Sitting at Dennys with a Hero


My week began without the expectation of what was to come. I had been made aware of a public meeting in Blythe, to be held at the college, beginning the EIS (Environmental impact Statement) process for the Rio Mesa Solar facility.

I suspect after the travesties of the “Genesis Project,” Florida Power and Light’s debacle built on Ford Dry Lake, everyone is a little tired. The distemper outbreak among Kit Fox is devastating. Not only does it subject the species to the disease, but to the cure, human interference, dislocation and stress. Ford Dry Lake is dry now, but until the 1970’s, you could fish from it. And Native Americans fished. And lived, there. And so when shovel hit soil as in so many other cases, uncovered were bones. People. Cremations. Outside the project area, yet inside the transmission corridor. And hundreds of artifacts, are now in San Diego awaiting repatriation. The elders say this causes psychological disturbance.

I filmed my first BLM meeting after having been asked not to film on two occasions. And Reverend Ron Van Fleet, who is a member of La Cuna de Aztlan Sacred Sites Protection Circle, spoke. There is a time in life when you are sitting at Denny’s next to a guy who just became a hero in your eyes. He is putting ketchup on his french fries. He turns to me and says, “The truth shall set you free.” Ron was the first to stand for the animals of the desert and against development of their habitat. My friend says, “Anyone who is that close to the animals is a holy man.”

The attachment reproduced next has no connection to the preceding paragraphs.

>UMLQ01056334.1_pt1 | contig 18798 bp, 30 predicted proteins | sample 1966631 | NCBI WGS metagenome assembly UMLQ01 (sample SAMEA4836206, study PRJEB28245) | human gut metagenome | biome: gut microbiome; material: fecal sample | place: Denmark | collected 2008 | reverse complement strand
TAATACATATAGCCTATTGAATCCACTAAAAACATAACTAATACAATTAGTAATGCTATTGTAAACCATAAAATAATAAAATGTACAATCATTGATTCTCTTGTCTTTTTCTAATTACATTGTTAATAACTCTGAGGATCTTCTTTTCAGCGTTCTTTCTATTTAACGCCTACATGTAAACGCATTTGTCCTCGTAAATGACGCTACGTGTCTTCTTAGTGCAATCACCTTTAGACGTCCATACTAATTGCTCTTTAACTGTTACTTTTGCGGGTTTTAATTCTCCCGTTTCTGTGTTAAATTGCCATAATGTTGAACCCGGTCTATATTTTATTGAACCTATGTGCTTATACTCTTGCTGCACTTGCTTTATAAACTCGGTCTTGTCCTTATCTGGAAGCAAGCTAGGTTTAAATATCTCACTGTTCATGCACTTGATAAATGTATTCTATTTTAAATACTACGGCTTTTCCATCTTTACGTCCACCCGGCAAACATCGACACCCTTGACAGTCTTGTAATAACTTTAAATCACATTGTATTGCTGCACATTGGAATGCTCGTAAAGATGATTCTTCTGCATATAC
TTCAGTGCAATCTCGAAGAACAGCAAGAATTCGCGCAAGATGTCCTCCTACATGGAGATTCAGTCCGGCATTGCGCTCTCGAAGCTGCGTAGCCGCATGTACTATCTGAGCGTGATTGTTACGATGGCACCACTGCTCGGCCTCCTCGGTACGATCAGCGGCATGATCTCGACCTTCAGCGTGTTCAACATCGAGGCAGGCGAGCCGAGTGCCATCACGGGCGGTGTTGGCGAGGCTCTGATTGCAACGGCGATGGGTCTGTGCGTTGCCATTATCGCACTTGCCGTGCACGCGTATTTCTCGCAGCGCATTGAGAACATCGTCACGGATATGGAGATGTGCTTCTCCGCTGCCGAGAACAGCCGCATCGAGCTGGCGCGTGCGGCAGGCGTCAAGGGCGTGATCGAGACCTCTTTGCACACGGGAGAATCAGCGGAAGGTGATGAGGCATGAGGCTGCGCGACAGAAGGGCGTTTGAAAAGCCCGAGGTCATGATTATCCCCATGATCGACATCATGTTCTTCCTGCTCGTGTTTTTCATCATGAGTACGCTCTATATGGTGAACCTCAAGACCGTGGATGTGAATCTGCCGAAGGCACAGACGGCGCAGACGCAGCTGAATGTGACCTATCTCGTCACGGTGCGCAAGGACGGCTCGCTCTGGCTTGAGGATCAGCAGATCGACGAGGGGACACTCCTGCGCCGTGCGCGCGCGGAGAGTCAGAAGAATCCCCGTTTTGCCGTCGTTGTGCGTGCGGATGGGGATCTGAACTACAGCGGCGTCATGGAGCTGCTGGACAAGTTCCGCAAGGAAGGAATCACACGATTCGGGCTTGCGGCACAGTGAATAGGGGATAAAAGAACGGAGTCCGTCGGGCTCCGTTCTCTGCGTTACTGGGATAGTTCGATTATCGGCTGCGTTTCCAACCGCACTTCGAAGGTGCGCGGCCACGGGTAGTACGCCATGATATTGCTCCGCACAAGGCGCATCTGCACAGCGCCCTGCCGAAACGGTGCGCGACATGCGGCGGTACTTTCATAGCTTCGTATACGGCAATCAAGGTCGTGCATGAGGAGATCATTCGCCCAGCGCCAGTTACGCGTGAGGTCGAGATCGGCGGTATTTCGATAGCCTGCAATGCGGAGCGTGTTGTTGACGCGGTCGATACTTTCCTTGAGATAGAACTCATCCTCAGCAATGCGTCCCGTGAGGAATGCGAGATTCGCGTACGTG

Watching the BLM fumble questions about consultation with tribes including the most basic, did you? shows something amiss. There’s a lot of money on the line here, and for that matter a government shoving our billions at a not yet existing answer to an evolving question about energy. Where does it come from? The recent find of mammoths at the Rio Mesa location is important because it offers us a way to place human and animal behaviors into a context of climate. The desert offers us a roadmap to adaptation to climate change. The evidence of previous communities, water, animals, plants, humans, and their movements over time is the only way we can study up. Let’s look deeper also into the archeological and ethnographic record for stories about the Hohokam people, those who left.

I remember going to the Sequim-Dungeness Museum in Washington. A farmer found a mammoth skeleton in a field. There was a spearpoint in the rib, lodged there 13,700 years ago. Russ Hepfer, former Elwha Klallam Tribal Chairman, said, “Oh yea. That’s one of ours.” And so in a warmer and wetter world, those mammoths were somebody’s sacred brothers and sisters, and maybe their livlihood. Where the people wound up, and where the mammoths wound up, are the most important aspects of the story.

Mohave Traditional/Hereditary Chief, The Reverend Ron Van Fleet gave many of us in California and around the world a lot to think about this last Thursday.